A Month of Accessible Elm

bit.ly/elm-a11y

Hi, I'm Brooke!

Hi, I'm Brooke!

📕

This is the story of my foray into Accessibility in Elm.

But first... habits.

Big goals

journal with blank new years resolutions

2019: be healthy?

vegetables doing exercise

Top 10 Resolutions

1. Diet or eat healthier
2. Exercise more
3. Lose weight
4. Save more and spend less
5. Learn a new skill or hobby
6. Quit smoking
7. Read more
8. Find another job
9. Drink less alcohol
10. Spend more time with family and friends

Success Rates

60% make resolutions

8% keep them

Why aren't my resolutions effective?

 

  • 🤷‍♀️ Too ambiguous
  • ⏳ Too long-term

 

Big goals ➡️ approachable habits

confused dog
carrots for eating

➡️

Small habit #1

Lift weights twice a week for just one month 🏋️‍♀️

Hey... that wasn't so bad.

weights

👻 Big goals are scary.

 

🐻 Little habits are approachable.

Okay, Brooke. That's not revolutionary.

"Better than Before" book cover
"Atomic Habits" book cover
S.M.A.R.T. goals marketing

Bring on the monthly habits!

Good habits are...

 

  • Purposeful
  • Specific
  • Time limited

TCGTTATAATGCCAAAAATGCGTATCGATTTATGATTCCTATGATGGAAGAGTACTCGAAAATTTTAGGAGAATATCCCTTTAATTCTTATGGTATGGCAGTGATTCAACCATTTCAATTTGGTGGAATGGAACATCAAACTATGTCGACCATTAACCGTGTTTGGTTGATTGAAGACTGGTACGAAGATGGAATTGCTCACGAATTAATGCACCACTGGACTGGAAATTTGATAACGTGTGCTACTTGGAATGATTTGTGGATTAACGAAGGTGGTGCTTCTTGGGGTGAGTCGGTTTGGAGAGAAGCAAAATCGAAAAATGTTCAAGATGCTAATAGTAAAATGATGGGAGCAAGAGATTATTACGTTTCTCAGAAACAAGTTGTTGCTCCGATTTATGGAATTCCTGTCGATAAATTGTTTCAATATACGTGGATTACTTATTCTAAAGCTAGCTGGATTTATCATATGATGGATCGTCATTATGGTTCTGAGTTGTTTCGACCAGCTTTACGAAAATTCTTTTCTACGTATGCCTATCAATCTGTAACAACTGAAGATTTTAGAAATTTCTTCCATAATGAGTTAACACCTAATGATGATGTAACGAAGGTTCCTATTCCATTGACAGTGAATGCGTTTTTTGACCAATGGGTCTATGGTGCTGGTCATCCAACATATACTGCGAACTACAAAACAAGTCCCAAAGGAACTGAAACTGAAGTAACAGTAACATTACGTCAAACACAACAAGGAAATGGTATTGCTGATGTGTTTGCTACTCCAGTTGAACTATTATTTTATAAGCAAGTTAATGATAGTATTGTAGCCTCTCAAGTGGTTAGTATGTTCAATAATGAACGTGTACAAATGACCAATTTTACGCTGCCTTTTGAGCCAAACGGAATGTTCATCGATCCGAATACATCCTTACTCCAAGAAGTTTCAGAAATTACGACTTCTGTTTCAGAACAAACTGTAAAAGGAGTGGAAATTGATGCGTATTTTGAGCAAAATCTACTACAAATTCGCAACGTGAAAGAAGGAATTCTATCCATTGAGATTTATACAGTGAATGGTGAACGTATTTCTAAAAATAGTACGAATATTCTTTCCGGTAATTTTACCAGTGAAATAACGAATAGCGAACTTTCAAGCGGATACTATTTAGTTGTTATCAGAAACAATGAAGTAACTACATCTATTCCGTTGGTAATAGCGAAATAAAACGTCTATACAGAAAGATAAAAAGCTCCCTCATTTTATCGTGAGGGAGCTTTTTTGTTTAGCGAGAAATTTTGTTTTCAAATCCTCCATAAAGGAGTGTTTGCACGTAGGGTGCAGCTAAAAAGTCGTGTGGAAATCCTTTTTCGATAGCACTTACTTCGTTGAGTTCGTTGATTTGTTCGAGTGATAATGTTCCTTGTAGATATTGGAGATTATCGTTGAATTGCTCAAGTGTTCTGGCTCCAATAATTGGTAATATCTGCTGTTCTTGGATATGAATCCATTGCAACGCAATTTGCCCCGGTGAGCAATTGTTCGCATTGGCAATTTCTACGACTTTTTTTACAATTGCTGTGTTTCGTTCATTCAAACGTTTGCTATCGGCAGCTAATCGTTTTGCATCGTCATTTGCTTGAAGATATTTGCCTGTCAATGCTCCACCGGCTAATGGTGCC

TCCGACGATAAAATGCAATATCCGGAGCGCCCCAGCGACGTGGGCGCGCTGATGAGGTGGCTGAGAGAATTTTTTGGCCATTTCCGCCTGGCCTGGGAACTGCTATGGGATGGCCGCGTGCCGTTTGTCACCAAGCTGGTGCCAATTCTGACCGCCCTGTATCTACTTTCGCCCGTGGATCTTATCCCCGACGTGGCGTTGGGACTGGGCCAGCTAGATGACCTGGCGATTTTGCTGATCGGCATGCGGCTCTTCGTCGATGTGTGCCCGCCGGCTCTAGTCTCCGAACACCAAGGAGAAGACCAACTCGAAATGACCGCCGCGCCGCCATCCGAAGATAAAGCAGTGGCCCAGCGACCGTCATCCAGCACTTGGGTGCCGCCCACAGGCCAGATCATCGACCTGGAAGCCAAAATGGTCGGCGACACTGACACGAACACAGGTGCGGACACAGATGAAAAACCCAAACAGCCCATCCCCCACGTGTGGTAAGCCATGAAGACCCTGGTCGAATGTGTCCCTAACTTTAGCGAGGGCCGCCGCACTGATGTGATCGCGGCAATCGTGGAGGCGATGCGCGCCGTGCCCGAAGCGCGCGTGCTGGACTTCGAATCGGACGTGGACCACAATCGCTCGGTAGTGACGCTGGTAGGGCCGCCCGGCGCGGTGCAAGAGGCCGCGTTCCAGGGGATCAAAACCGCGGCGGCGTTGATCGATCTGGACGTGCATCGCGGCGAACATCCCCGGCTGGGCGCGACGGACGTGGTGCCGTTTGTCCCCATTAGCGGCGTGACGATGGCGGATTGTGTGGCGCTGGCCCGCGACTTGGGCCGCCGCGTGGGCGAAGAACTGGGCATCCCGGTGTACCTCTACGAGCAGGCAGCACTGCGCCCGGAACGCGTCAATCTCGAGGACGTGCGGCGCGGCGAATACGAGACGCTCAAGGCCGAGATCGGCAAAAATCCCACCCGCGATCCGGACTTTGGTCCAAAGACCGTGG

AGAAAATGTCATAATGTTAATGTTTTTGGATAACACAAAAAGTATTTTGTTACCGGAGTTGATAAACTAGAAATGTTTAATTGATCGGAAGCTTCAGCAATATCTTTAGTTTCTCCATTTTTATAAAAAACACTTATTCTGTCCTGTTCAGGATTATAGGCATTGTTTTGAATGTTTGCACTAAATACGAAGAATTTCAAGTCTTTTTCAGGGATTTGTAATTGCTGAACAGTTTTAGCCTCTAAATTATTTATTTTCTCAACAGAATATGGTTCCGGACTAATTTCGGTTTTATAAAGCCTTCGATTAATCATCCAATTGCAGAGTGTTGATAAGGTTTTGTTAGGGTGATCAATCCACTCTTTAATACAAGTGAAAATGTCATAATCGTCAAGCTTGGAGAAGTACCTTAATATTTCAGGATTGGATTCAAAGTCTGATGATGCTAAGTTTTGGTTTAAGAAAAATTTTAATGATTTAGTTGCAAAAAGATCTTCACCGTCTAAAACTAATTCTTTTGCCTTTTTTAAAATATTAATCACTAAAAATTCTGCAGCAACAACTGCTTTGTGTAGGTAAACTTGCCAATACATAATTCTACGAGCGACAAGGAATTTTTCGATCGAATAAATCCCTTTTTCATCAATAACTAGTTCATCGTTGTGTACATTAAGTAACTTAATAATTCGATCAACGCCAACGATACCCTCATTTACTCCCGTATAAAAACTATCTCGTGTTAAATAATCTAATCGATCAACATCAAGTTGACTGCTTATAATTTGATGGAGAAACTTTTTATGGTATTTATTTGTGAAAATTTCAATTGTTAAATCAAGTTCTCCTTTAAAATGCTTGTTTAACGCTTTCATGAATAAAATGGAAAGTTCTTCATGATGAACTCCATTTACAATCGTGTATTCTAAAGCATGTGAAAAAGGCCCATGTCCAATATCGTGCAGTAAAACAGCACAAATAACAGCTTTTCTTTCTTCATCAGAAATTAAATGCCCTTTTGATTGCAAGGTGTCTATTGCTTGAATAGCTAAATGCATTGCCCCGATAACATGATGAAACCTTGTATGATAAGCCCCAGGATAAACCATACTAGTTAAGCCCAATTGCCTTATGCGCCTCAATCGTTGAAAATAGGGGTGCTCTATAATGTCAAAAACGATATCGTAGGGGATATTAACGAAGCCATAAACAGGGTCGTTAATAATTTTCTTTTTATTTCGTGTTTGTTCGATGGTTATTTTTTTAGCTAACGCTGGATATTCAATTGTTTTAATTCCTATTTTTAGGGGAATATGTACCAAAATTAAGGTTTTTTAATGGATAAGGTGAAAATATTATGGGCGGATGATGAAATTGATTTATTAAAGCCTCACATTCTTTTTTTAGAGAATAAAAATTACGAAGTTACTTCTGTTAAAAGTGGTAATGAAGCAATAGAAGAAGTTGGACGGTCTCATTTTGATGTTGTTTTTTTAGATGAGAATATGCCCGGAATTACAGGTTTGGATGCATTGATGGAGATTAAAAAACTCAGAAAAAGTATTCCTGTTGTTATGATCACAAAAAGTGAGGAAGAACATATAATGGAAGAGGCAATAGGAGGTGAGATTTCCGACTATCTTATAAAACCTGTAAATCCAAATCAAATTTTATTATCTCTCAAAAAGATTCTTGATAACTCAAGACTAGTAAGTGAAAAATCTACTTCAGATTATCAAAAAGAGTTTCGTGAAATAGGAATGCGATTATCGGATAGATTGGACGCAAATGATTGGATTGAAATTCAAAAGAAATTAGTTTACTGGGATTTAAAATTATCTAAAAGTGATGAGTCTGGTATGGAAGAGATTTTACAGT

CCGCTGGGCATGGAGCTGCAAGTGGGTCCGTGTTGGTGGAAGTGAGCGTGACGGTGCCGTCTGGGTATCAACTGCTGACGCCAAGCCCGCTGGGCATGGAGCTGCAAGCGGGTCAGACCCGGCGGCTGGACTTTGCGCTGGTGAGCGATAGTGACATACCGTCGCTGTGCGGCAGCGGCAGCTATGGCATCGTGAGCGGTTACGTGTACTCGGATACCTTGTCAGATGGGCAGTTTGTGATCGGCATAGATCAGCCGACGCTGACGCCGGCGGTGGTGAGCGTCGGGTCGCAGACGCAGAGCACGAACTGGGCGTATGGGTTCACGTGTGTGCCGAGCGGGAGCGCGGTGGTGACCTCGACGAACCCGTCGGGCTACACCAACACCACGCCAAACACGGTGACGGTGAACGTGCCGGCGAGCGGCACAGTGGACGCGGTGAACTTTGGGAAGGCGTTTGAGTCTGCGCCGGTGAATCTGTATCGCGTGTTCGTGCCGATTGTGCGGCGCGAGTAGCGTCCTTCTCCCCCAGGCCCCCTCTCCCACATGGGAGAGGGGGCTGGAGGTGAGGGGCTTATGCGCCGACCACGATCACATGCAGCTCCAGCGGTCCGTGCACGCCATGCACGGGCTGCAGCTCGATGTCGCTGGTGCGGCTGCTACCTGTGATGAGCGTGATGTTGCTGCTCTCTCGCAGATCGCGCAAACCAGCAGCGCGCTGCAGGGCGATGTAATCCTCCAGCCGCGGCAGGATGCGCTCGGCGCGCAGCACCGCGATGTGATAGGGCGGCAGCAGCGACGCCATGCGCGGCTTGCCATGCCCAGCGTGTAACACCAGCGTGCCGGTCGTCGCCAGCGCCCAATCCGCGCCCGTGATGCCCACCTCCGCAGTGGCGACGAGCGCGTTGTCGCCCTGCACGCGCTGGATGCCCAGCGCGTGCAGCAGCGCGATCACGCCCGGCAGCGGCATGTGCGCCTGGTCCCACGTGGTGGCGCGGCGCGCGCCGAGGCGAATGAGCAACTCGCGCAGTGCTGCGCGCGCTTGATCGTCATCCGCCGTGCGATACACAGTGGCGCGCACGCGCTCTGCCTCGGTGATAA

Habit log

  1. ✅ January: Floss every night
  2. 🚫 February: Bike or walk to 80% of places in a 10 mile radius
  3. March: Take my vitamins daily

 

Overall, small habits worked!

Napoleon Dynamite's uncle being successful

Excellence

... another big goal

 

If we want our product to be excellent, our site should be accessible to a diverse range of students.

Web accessibility... what's that?

cute confused puppies

Accessibility... for whom?

For scale, there are 327 million people in the United States

Accessibility... for whom?

285 million people worldwide who are blind or visually impaired

Accessibility... for whom?

voiceover preferences screen

Accessibility... for whom?

275 million users who are deaf or hearing impaired